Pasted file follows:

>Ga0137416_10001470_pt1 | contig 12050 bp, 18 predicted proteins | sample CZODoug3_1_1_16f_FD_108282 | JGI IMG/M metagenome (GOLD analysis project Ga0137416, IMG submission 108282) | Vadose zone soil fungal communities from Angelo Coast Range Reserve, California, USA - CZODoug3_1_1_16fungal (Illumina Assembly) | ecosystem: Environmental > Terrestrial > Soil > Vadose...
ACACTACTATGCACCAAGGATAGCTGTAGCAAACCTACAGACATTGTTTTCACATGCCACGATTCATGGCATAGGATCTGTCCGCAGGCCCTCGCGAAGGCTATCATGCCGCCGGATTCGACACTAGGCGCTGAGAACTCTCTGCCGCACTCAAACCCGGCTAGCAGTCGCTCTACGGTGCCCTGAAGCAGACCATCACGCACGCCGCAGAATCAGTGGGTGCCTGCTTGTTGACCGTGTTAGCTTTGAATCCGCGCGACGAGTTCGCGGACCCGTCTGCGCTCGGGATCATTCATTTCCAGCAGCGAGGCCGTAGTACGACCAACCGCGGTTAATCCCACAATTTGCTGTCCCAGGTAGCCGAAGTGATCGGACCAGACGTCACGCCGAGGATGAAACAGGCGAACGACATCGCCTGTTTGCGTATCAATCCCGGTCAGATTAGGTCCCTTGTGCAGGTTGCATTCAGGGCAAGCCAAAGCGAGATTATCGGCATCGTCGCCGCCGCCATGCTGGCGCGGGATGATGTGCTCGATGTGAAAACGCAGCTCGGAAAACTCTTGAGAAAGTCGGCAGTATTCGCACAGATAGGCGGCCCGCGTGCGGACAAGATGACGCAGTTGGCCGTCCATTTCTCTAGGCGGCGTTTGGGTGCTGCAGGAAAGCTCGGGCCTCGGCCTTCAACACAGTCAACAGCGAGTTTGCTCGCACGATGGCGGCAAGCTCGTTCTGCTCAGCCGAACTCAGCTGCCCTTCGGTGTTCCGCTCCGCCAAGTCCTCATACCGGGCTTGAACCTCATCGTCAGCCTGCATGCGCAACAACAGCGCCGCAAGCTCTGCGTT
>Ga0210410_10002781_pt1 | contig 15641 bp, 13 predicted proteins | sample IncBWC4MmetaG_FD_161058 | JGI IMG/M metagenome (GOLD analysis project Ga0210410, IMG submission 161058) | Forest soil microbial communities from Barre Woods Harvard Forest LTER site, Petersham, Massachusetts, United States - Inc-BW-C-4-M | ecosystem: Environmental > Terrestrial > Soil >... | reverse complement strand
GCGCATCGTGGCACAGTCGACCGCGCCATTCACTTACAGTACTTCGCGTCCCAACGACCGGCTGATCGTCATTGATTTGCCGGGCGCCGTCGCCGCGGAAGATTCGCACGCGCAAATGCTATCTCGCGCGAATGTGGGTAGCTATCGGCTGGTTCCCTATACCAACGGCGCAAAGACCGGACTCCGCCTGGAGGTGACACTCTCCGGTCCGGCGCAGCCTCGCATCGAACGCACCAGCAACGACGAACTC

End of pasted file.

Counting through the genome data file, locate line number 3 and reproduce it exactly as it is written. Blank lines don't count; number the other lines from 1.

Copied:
>Ga0210410_10002781_pt1 | contig 15641 bp, 13 predicted proteins | sample IncBWC4MmetaG_FD_161058 | JGI IMG/M metagenome (GOLD analysis project Ga0210410, IMG submission 161058) | Forest soil microbial communities from Barre Woods Harvard Forest LTER site, Petersham, Massachusetts, United States - Inc-BW-C-4-M | ecosystem: Environmental > Terrestrial > Soil >... | reverse complement strand